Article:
il prices rose as much as nearly 3 percent on Wednesday before paring some gains as investors piled back into the market after a heavy rout in the previous session, with supply concerns returning to the fore even as worries about a global recession linger.
Brent crude futures rose as much as $3.08, or 2.9 percent, to $105.85 a barrel in early trade after plunging 9.5 percent on Tuesday, the biggest daily drop since March. It was last up 92 cents, or 0.9 percent, at $103.69 a barrel at 02:43 GMT.
US West Texas Intermediate crude climbed to a session high of $102.14 a barrel, up $2.64, or 2.7 percent, after closing below $100 for the first time since late April. It was last up 46 cents, or 0.5 percent, at $99.96 a barrel.
“Today is sort of a reset. No doubt there is short covering and bargain hunters are coming in,” said John Kilduff, partner at Again Capital LLC.
“The fundamental story regarding global tightness is still there … The sell-off was definitely overdone,” he added.
Oil has opened the third quarter on a volatile footing as concerns about a potential recession rattled financial markets. With central banks including the Federal Reserve jacking up interest rates to tame inflation, investors have been pricing in the consequences of a slowdown even as physical crude markets continue to show signs of vigour and the war in Ukraine drags on.
“While the odds of a recession are indeed rising, it is premature for the oil market to be succumbing to such concerns,” Goldman Sachs analysts including Damien Courvalin said in a note. “The global economy is still growing, with the rise in oil demand this year set to significantly outperform GDP growth.”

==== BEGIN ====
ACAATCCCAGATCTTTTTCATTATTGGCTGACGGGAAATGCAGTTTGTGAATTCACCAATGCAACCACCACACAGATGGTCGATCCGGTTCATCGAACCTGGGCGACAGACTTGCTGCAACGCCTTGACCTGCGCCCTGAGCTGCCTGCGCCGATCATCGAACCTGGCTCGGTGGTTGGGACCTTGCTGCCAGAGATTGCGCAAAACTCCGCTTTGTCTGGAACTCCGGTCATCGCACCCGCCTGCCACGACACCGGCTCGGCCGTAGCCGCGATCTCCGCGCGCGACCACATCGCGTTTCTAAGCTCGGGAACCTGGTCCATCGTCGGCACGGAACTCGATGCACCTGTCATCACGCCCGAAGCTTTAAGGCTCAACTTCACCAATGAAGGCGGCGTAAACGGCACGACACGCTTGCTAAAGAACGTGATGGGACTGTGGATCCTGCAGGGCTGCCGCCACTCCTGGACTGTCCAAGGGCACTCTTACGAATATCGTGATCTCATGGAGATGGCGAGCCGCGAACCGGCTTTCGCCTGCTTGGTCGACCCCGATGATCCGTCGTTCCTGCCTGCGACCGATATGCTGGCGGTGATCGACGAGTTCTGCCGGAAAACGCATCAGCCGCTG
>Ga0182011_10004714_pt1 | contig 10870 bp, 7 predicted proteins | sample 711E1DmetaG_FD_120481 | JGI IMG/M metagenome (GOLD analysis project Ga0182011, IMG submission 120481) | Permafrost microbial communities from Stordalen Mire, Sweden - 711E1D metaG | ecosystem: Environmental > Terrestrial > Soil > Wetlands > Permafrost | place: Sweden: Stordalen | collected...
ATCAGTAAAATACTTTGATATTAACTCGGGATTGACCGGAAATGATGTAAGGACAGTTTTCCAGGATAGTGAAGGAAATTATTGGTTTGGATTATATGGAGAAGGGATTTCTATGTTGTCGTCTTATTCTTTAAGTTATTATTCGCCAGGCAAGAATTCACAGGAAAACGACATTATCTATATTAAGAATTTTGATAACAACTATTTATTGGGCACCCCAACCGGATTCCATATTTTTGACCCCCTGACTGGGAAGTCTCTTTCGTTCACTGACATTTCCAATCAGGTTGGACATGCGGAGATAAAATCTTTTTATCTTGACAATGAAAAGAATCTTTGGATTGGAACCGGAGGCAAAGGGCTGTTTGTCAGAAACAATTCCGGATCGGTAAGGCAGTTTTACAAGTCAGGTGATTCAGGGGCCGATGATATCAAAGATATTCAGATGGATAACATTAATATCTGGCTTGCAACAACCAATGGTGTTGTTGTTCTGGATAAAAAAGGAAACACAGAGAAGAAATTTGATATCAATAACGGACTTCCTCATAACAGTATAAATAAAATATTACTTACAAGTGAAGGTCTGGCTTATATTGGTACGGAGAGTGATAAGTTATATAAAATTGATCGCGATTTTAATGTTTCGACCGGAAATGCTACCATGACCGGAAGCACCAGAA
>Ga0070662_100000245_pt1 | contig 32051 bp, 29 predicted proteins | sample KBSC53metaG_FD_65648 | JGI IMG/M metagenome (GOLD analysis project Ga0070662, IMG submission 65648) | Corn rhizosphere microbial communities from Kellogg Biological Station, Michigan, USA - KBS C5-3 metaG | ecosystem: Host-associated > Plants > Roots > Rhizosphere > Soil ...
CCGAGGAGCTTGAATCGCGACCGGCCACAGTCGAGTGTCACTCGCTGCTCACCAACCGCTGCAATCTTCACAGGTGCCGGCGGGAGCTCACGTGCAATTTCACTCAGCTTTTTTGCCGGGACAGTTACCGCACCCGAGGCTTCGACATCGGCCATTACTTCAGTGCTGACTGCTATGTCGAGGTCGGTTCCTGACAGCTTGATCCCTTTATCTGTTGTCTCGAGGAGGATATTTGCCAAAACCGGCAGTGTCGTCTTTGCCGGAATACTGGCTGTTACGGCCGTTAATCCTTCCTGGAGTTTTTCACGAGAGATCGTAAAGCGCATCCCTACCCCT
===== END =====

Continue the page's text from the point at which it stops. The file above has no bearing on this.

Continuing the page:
In China, there are signs of rising consumption as the world’s biggest oil importer emerges from strict virus lockdowns that pummeled demand. Overall consumption of petrol and diesel last month was at almost 90 percent of June 2019 levels, Bloomberg News reported citing unnamed people with knowledge of the energy industry.
OPEC Secretary-General Mohammad Barkindo said on Tuesday that the industry was “under siege” due to years of underinvestment, adding shortages could be eased if extra supplies from Iran and Venezuela were allowed.
Russia’s former President Dmitry Medvedev also warned that a reported proposal from Japan to cap the price of Russian oil at about half its current level would lead to significantly less oil in the market and push prices above $300-$400 a barrel.
On the other hand, the Norwegian government on Tuesday intervened to end a strike in the petroleum sector that had cut oil and gas output, a union leader and the labour ministry said, ending a deadlock that could have worsened Europe’s energy crunch.
Policy-tightening to continue
Worries about a recession, however, have continued to weigh on markets. By some early estimates, the world’s largest economy may have shrunk in the three months from April through June. That would be the second straight quarter of contraction, considered the definition of a technical recession.
More G10 central banks raised interest rates in June than in any month for at least two decades, Reuters news agency calculations showed. With inflation at multi-decade highs, the pace of policy-tightening is not expected to let up in the second half of 2022.
“Although crude oil still faces the problem of a supply shortage, key factors that led to the sharp selloff in oil yesterday remain,” said Leon Li, a Shanghai-based analyst at CMC Markets. He cited policy tightening by global central banks and a likely interest rate hike by the US Federal Reserve as pressuring commodities prices.
“Thus, today’s rebound could be a short-term correction for bears and oil prices are likely to remain under pressure in the near future.”